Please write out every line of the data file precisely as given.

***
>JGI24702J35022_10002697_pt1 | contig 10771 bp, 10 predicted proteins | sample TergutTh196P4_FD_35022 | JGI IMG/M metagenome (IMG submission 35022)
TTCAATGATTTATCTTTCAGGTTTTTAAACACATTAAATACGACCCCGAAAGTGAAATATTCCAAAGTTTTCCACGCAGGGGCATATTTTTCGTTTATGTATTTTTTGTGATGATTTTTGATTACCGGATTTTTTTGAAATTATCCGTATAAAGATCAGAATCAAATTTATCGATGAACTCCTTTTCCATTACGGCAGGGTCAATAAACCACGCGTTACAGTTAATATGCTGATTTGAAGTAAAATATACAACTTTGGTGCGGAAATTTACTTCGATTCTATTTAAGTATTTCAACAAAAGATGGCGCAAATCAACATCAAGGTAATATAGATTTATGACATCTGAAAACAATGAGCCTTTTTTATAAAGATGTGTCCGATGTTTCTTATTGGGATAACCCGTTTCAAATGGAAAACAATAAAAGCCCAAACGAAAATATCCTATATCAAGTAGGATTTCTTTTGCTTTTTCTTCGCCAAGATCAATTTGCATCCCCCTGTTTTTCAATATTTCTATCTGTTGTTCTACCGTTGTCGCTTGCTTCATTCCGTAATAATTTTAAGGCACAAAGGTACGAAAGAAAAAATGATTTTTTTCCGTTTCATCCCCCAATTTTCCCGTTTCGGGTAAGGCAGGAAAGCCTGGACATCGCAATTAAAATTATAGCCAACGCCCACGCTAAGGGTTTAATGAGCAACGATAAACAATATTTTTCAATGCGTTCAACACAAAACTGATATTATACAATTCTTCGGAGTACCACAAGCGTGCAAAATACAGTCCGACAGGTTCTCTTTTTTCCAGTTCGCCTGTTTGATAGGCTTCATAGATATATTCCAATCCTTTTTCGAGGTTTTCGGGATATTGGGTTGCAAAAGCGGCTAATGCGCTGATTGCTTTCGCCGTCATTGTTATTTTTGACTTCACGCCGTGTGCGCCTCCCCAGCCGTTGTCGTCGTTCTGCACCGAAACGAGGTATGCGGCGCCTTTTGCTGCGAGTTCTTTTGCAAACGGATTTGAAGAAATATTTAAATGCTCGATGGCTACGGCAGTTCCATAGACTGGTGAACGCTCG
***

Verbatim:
>JGI24702J35022_10002697_pt1 | contig 10771 bp, 10 predicted proteins | sample TergutTh196P4_FD_35022 | JGI IMG/M metagenome (IMG submission 35022)
TTCAATGATTTATCTTTCAGGTTTTTAAACACATTAAATACGACCCCGAAAGTGAAATATTCCAAAGTTTTCCACGCAGGGGCATATTTTTCGTTTATGTATTTTTTGTGATGATTTTTGATTACCGGATTTTTTTGAAATTATCCGTATAAAGATCAGAATCAAATTTATCGATGAACTCCTTTTCCATTACGGCAGGGTCAATAAACCACGCGTTACAGTTAATATGCTGATTTGAAGTAAAATATACAACTTTGGTGCGGAAATTTACTTCGATTCTATTTAAGTATTTCAACAAAAGATGGCGCAAATCAACATCAAGGTAATATAGATTTATGACATCTGAAAACAATGAGCCTTTTTTATAAAGATGTGTCCGATGTTTCTTATTGGGATAACCCGTTTCAAATGGAAAACAATAAAAGCCCAAACGAAAATATCCTATATCAAGTAGGATTTCTTTTGCTTTTTCTTCGCCAAGATCAATTTGCATCCCCCTGTTTTTCAATATTTCTATCTGTTGTTCTACCGTTGTCGCTTGCTTCATTCCGTAATAATTTTAAGGCACAAAGGTACGAAAGAAAAAATGATTTTTTTCCGTTTCATCCCCCAATTTTCCCGTTTCGGGTAAGGCAGGAAAGCCTGGACATCGCAATTAAAATTATAGCCAACGCCCACGCTAAGGGTTTAATGAGCAACGATAAACAATATTTTTCAATGCGTTCAACACAAAACTGATATTATACAATTCTTCGGAGTACCACAAGCGTGCAAAATACAGTCCGACAGGTTCTCTTTTTTCCAGTTCGCCTGTTTGATAGGCTTCATAGATATATTCCAATCCTTTTTCGAGGTTTTCGGGATATTGGGTTGCAAAAGCGGCTAATGCGCTGATTGCTTTCGCCGTCATTGTTATTTTTGACTTCACGCCGTGTGCGCCTCCCCAGCCGTTGTCGTCGTTCTGCACCGAAACGAGGTATGCGGCGCCTTTTGCTGCGAGTTCTTTTGCAAACGGATTTGAAGAAATATTTAAATGCTCGATGGCTACGGCAGTTCCATAGACTGGTGAACGCTCG